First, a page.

Paul Bronsart von Schellendorff

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Paul Bronsart von Schellendorf
Paul Bronsart von Schellendorf
Born(1832-01-25)25 January 1832
Danzig, Prussia
Died23 June 1891(1891-06-23) (aged 59)
Schettnienen manor, East Prussia, German Empire
AllegianceKingdom of Prussia Prussia
German Empire Imperial Germany
Service/branchPrussian Army
Years of service1849–
RankGeneral of the Infantry
Commands heldI Corps
Battles/warsFranco-Prussian War
Other workPrussian Minister of War (1883–1889)

Paul Leopold Eduard Heinrich Anton Bronsart von Schellendorf (25 January 1832 – 23 June 1891) was a Prussian general and writer, who served as Minister of War from 1883 to 1889.


Bronsart was born in Danzig (present-day Gdańsk, Poland), then administrative capital of West Prussia, the son of later General Lieutenant Heinrich Bronsart von Schellendorff (1803–1874) and his wife Antoinette Martha Elisabeth, née Drège (1810–1873). His younger brother Walther Bronsart von Schellendorff (1833–1914) also served as Prussian Minister of War from 1893 to 1896.

On 30 May 1853, Paul Bronsart married Rosalie Klara Marie, née Schmidt (1833–1913). The couple had four children, among them Fritz Bronsart von Schellendorf (1864–1950), General lieutenant and chief of the Ottoman Army general staff in World War I.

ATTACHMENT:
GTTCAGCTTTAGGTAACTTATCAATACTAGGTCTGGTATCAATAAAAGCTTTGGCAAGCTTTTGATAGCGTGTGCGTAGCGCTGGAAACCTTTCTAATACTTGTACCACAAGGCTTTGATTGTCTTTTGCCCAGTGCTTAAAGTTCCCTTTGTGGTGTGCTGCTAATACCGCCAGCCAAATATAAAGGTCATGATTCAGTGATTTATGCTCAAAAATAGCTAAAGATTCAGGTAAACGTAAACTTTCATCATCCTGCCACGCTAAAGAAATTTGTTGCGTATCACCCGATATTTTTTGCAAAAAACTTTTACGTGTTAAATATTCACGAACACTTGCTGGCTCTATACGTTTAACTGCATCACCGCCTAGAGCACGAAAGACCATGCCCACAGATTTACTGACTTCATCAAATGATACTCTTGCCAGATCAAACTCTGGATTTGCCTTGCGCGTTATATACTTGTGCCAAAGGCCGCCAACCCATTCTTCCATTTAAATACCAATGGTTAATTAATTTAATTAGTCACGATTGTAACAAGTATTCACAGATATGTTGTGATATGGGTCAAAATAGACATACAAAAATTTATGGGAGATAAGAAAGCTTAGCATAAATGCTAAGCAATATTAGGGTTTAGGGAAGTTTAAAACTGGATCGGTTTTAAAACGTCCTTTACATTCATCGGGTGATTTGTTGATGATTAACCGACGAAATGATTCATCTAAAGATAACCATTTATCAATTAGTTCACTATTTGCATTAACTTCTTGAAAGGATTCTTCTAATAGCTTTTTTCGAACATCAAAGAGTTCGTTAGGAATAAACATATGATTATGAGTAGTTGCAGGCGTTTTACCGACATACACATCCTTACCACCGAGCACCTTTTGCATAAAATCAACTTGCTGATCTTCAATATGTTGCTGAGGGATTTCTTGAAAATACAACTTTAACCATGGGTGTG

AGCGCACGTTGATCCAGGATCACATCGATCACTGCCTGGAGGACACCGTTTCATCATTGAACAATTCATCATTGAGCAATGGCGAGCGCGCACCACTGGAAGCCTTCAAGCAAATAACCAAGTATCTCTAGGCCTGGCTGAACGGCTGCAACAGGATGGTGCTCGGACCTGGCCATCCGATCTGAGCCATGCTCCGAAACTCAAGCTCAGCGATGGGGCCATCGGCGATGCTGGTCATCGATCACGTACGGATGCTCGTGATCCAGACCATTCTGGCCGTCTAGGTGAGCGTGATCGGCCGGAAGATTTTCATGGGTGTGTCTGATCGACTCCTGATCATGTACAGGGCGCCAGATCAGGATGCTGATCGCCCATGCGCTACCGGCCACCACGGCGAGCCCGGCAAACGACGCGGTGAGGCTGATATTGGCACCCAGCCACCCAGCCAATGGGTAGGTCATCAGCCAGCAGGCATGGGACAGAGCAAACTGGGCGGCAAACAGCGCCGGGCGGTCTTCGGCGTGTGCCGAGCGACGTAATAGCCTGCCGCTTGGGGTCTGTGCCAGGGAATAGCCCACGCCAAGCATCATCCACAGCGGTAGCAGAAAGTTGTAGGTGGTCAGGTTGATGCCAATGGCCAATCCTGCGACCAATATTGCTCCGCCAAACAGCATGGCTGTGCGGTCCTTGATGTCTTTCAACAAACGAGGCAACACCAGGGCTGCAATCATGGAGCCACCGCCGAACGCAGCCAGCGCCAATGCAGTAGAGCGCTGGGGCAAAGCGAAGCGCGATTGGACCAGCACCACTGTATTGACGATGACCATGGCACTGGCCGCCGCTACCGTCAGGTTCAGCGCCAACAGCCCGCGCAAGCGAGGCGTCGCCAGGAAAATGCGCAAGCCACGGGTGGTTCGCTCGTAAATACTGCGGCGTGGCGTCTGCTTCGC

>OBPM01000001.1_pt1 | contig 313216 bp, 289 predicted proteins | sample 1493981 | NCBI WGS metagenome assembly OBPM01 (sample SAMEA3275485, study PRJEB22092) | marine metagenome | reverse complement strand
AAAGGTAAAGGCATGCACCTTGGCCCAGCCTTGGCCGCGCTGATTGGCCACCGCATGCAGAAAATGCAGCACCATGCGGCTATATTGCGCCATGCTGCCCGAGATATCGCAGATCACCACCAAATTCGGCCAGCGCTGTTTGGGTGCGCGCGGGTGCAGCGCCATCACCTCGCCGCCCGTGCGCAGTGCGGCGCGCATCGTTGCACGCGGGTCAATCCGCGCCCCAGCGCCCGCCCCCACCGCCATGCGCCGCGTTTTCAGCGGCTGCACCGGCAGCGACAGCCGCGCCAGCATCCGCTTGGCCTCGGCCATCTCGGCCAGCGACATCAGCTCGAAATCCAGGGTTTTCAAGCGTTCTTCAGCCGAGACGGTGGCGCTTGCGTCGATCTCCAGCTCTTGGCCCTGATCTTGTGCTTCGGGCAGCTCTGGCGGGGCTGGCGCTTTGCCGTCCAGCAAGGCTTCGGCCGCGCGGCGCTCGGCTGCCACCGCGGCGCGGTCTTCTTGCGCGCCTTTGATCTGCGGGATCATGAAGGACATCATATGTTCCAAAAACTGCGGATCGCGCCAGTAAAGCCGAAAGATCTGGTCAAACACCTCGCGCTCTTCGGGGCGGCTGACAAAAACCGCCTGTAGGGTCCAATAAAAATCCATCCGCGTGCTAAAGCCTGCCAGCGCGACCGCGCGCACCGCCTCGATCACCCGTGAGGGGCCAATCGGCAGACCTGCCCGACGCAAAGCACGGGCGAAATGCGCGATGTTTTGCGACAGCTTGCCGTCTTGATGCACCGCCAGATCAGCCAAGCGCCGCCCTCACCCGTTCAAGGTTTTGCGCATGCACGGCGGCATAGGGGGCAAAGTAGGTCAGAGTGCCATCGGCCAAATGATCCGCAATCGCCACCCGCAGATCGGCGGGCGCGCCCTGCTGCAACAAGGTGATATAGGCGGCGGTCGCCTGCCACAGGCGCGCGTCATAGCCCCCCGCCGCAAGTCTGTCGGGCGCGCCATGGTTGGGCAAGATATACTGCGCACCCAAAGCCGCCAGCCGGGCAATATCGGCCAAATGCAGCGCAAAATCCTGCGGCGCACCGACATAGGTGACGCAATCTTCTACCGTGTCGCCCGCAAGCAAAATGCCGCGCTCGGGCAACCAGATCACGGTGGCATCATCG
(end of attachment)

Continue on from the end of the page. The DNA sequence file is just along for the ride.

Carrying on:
Life and career[edit]

Having attended the Gymnasium in Danzig, Bronsart entered the Prussian Cadet Corps (Kadettenanstalt) in Kulm and Berlin. On 28 April 1849 he joined the Berlin Kaiser Franz Garde-Grenadier Regiment No.2 in the rank of lieutenant. From 1 June 1852 he served as adjutant in the 4th Guards Landwehr Regiment and attended the Prussian Military Academy from 1855 to 1858. On 1 May 1859 he was appointed to the German General Staff and achieved the rank of Oberleutnant. Elevated to Hauptmann (Captain) on 23 February 1861; after three years of staff service he returned to regimental duty as a company commander in the II Army Corps, but was soon reappointed to the staff, and lectured at the Military Academy, becoming major in 1865 and lieutenant colonel in 1869.

Bronsart participated in the Austro-Prussian War of 1866 as a member of the II Corps general staff, and fought in the Battle of Gitschin and Königgrätz. During the Franco-Prussian War of 1870/71 he was chief of a section on the Great General Staff headquarters, and conducted the preliminary negotiations for the surrender of the French at the Sedan fortress. After the war Bronsart was made Oberst (colonel) and Chief of Staff of the Guard Corps, becoming major general in 1876, commander of the 1st Guards Infantry Brigade in 1878, and lieutenant general (with a 2nd Guards Infantry Division command) in 1881.